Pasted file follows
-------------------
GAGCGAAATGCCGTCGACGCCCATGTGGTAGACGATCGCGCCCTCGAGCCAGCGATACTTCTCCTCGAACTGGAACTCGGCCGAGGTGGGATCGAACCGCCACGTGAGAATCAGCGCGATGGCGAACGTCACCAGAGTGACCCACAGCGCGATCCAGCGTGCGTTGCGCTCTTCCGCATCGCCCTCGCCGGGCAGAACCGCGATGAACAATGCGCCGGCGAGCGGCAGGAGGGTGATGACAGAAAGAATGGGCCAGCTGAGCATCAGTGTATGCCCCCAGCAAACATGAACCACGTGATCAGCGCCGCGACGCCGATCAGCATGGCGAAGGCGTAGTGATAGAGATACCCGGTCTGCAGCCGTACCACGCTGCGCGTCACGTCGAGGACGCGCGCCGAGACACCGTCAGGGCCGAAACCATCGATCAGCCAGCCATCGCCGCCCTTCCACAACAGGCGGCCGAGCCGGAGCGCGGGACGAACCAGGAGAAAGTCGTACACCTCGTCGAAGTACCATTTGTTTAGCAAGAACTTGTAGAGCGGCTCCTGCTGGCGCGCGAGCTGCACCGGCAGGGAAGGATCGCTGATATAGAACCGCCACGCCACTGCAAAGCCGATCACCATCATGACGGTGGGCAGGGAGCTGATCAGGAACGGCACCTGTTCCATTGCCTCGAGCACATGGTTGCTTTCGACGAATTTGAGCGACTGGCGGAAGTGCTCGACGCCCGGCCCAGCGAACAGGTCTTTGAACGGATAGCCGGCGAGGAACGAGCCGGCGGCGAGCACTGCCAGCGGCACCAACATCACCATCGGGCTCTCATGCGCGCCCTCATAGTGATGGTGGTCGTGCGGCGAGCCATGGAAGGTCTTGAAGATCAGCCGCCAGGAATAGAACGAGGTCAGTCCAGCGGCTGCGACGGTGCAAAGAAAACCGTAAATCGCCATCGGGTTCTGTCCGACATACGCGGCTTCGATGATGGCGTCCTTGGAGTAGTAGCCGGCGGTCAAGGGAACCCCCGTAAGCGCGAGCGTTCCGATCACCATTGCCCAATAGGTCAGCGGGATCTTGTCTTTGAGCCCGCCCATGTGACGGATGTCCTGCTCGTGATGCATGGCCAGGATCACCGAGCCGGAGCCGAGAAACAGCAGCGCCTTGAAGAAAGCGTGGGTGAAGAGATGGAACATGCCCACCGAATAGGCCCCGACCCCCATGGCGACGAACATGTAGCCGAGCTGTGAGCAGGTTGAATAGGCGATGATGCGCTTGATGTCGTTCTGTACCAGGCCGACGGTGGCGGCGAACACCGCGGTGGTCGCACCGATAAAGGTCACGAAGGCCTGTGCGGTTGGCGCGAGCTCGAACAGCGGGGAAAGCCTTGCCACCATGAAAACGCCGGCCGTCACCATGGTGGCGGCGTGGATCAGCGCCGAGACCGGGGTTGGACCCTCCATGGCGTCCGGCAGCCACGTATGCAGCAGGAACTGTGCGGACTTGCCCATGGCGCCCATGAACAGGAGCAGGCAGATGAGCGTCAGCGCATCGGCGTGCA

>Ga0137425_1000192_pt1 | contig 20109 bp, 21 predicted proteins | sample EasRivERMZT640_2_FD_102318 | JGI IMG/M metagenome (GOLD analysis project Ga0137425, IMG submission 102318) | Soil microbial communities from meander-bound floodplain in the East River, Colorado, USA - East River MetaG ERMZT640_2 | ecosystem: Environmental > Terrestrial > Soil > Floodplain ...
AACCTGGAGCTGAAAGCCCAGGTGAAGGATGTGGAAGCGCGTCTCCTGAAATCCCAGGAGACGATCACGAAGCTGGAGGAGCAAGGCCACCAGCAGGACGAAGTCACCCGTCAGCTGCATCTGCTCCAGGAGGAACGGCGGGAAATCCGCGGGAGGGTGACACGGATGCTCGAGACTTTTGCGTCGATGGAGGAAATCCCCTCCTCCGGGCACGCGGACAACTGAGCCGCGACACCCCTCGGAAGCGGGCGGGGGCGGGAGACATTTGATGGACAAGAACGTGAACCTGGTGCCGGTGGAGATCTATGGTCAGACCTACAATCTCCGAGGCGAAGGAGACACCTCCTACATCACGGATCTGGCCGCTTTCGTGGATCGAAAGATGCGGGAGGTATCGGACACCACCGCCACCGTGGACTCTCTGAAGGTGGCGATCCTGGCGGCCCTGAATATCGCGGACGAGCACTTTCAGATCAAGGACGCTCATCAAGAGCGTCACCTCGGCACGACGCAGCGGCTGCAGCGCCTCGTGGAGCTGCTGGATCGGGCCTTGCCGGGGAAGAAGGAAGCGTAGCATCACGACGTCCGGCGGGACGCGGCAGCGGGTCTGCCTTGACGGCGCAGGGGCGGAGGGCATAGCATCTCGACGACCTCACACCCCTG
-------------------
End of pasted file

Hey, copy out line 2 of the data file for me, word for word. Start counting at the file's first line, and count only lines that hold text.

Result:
>Ga0137425_1000192_pt1 | contig 20109 bp, 21 predicted proteins | sample EasRivERMZT640_2_FD_102318 | JGI IMG/M metagenome (GOLD analysis project Ga0137425, IMG submission 102318) | Soil microbial communities from meander-bound floodplain in the East River, Colorado, USA - East River MetaG ERMZT640_2 | ecosystem: Environmental > Terrestrial > Soil > Floodplain ...